Sometimes, our seat belt can act up, locking, ripping, or just not working. You may need to get the seat belt repair or even replaced if there’s too much damage. If you enjoy or take pride in doing things on your own, you may want to tackle the seat belt repair yourself. Here is a quick guide on how to fix a seat belt retractor or even a jammed seat belt.
There are two common situations to look for that may be the reason for your problems. The first is when dirt and grime is on the seat belt webbing. This can cause the belt to retract slower than it should. The second is when the seat belt retractor is locked.
If the issue is with the dirt and grime, you would need to clean the webbing thoroughly. Start by pulling the webbing out completely and clamp the end of the webbing so it does not retract back in. Next, using a cleaner, clean off the dirt or grime. If the dirt is being stubborn, try to soak the webbing to loosen it before scrubbing some more. Dry off the webbing completely before retracting it back into the mechanism.
If the seat belt is locked, start by pulling the webbing out of the seat belt completely and then give it a yank. If this does not work for you, take out the retractor out of the vehicle. Then, using a screwdriver you can manually spin the spool. This slowly retracts the seat belt webbing back into the mechanism. If all else fails or if you feel like you don’t want to take on this task yourself, you will need a professional seat belt repair service to help you get seat belt retractor repair, like Safety Restore.
Safety Restore is a post accident restoration company offering several services. They can fix a locked seat belt, along with getting your module reset, custom seat belt webbing, seat belt retractor repair, and more. They use 100% OEM parts and offer a lifetime guarantee on all their services. Thousands of customers rely on Safety Restore to get them back on the road quickly and safely. Visit SafetyRestore.com.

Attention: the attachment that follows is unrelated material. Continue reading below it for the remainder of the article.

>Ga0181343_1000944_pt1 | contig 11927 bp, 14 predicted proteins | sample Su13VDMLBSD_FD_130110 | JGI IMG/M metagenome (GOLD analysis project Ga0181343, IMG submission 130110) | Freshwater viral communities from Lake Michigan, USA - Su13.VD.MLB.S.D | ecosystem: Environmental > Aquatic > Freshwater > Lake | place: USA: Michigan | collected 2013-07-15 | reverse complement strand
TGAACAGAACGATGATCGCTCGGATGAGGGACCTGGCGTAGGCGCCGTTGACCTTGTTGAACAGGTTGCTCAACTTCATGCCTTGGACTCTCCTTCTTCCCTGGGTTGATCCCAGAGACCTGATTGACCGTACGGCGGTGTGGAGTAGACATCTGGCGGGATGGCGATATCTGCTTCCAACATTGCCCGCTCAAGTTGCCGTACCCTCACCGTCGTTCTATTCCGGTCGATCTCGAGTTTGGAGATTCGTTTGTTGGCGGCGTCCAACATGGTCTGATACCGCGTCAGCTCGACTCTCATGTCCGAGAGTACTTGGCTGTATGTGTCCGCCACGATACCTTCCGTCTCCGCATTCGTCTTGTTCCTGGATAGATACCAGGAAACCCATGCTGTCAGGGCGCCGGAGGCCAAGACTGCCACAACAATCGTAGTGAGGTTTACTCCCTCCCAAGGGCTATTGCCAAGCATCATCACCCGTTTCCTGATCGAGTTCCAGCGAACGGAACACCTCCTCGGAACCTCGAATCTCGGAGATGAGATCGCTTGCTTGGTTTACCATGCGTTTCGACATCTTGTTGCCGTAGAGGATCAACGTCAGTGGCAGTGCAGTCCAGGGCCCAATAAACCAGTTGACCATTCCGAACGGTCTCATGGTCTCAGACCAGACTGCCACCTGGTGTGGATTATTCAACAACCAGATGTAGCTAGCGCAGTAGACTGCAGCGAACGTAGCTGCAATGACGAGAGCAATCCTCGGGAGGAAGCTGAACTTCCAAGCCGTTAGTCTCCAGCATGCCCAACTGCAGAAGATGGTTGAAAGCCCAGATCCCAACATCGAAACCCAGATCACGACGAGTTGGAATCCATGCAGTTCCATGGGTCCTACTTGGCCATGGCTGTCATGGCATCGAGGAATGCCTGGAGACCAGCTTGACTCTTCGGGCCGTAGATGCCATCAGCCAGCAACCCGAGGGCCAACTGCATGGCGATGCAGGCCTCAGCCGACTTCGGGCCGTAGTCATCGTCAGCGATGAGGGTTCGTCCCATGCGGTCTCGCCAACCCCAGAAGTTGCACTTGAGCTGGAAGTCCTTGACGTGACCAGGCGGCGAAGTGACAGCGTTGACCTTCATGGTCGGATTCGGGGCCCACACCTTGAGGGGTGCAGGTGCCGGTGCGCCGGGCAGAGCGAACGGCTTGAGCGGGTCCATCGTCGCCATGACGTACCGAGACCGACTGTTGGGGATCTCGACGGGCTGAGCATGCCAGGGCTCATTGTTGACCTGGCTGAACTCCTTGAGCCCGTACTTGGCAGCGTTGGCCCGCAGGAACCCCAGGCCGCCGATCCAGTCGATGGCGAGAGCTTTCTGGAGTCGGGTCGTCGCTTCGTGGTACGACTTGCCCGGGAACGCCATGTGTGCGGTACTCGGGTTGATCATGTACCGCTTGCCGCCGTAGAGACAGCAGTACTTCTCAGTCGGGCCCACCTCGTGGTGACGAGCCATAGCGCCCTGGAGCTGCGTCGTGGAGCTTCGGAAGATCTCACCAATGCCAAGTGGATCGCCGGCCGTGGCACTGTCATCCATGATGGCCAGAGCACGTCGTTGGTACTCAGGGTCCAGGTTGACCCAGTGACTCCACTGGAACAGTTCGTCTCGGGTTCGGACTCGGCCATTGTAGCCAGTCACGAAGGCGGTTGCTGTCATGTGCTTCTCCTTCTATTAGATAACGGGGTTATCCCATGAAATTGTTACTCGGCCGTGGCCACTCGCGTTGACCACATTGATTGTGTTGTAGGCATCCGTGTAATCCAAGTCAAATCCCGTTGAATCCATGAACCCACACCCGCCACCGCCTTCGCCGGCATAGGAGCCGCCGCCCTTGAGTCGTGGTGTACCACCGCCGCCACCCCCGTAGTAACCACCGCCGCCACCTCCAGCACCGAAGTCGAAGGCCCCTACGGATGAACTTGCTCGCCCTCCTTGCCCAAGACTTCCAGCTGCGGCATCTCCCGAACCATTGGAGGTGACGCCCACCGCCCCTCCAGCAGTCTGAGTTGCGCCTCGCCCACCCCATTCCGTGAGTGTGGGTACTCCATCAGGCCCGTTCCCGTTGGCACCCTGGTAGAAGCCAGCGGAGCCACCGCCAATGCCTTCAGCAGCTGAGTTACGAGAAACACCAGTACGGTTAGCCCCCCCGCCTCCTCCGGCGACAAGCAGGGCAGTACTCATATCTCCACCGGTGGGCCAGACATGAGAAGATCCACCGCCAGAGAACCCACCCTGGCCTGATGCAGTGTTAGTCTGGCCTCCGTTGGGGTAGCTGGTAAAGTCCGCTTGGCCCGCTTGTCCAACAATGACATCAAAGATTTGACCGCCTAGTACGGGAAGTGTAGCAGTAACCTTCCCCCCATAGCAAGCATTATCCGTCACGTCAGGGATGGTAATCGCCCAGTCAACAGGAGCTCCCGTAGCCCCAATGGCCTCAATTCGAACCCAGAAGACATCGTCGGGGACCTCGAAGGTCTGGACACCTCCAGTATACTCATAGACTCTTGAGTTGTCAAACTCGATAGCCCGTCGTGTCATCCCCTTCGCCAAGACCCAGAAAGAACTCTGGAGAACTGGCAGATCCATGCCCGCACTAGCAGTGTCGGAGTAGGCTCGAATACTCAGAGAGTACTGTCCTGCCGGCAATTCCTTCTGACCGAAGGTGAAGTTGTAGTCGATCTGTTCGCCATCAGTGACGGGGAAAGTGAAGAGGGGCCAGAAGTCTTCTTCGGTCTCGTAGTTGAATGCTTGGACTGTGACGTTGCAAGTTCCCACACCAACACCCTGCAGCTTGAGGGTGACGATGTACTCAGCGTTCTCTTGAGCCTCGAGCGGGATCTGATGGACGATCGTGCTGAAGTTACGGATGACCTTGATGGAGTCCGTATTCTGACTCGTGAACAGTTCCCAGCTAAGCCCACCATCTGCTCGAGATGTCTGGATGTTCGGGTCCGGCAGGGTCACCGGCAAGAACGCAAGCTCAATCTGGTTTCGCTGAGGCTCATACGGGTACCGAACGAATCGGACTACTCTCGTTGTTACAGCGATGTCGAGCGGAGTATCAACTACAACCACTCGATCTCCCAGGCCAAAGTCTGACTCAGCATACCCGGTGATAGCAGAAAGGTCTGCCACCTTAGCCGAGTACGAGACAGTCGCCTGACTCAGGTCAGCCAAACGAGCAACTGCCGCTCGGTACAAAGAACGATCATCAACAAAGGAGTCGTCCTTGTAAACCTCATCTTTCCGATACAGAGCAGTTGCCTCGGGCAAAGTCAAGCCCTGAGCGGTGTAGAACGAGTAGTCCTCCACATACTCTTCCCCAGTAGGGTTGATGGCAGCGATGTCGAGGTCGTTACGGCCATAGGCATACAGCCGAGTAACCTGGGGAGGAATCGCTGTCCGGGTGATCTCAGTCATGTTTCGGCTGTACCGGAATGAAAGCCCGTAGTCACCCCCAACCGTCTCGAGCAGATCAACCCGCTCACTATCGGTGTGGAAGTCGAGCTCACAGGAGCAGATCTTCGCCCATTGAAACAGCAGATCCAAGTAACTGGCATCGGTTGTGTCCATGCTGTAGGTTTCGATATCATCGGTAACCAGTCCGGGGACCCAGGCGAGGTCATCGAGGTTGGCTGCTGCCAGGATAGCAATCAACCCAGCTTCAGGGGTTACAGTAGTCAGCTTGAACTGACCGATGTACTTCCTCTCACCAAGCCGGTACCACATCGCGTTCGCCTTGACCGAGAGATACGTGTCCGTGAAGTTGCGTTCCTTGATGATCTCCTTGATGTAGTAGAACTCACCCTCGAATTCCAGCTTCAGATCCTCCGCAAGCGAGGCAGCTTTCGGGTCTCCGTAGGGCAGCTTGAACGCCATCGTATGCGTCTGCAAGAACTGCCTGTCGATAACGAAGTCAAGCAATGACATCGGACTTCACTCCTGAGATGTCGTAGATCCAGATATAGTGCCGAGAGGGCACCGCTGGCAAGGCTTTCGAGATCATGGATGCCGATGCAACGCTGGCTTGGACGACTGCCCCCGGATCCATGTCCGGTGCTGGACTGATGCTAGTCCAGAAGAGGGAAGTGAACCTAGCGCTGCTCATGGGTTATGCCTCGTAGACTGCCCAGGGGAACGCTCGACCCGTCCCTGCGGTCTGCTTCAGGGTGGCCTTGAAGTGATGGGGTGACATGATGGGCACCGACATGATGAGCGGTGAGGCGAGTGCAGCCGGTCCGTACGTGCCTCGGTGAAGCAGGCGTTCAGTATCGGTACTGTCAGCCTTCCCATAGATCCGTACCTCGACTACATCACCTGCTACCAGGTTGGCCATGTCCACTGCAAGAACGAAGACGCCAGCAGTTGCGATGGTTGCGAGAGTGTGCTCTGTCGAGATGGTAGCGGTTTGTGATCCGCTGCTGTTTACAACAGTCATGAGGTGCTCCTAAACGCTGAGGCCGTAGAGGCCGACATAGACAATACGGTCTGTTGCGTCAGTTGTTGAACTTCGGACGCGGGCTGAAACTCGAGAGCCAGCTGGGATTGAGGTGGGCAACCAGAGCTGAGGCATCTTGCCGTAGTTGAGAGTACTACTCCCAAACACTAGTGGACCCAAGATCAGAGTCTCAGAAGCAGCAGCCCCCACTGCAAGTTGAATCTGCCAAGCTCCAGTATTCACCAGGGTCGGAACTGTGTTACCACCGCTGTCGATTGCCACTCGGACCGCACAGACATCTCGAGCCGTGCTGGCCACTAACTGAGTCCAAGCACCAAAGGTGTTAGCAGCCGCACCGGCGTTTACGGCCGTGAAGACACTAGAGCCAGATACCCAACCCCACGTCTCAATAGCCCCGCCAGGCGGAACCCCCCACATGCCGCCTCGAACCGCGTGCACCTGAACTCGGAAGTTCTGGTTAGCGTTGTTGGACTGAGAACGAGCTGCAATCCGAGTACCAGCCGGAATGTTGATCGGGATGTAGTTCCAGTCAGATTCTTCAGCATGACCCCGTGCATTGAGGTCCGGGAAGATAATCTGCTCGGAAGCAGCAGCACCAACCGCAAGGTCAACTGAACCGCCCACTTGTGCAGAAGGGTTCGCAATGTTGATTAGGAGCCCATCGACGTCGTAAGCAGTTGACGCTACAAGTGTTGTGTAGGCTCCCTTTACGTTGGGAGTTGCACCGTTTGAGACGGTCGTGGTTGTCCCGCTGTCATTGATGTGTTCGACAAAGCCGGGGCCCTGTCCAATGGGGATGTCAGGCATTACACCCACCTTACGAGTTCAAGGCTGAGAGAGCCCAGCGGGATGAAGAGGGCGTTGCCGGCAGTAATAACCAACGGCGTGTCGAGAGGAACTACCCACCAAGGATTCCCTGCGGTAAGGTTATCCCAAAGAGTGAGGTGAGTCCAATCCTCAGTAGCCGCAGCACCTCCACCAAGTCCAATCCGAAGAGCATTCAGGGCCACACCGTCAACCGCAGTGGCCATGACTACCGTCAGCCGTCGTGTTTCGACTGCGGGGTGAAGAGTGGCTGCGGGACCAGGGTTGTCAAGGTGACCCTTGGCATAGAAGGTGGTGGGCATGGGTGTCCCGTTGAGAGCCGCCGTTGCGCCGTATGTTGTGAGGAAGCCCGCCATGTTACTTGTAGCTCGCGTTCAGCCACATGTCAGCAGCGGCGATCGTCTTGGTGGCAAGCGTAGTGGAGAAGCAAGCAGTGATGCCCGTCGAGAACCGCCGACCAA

Seat belts, like all other parts of a vehicle, can become faulty or break over time. However, unlike other components of a vehicle, there are numerous reasons as to why a seat belt may stop working. Below I will name a few.
For one, a seat belt may become faulty because of the pretensioner. The pretensioner, otherwise known as the buckle, is the female portion of the seat belt. It is where the seat belt retractor fits into. Whereas most seat belt buckles do not come with a gas charge, some do and it serves as a secondary restraint. If the gas charge goes off—for instance in a car accident—the seat belt pretensioner is no longer able work properly. It would have a compressed appearance and would not be able to project any gas charges until proper maintenance were to be performed.
Of course, if a faulty seat belt has a perfectly normal pretensioner, the problem may lie in the seat belt retractor. The retractor is the male part of the seat belt that plugs into the pretensioner. It is responsible for locking up in a sudden stop. Its other responsibility is connecting to the airbag system and employing a gas charge that goes off in an accident. When a seat belt is deployed in an accident, the seat belt retractor becomes locked and needs to be replaced or repaired.
Besides the retractor and seat belt webbing, seat belt issues may also be due to bad seat belt webbing. Over time, the material webbing on a seat belt mechanism can become cut, torn, frayed, or even chewed through by pets. As you can imagine, this can cause poor seat belt retraction and bad protection overall. Without proper webbing, an occupant cannot be perfectly shielded from the force of an impact.
Fortunately, there is a company that can deal with any of these seat belt issues! Safety Restore is a seat belt repair shop that knows how to fix seat belt tensioners, retractors, and webbing. The great thing about this company is that it has affordable prices, a lifetime warranty on all services, a fast turnaround time, and a quality and satisfaction guarantee.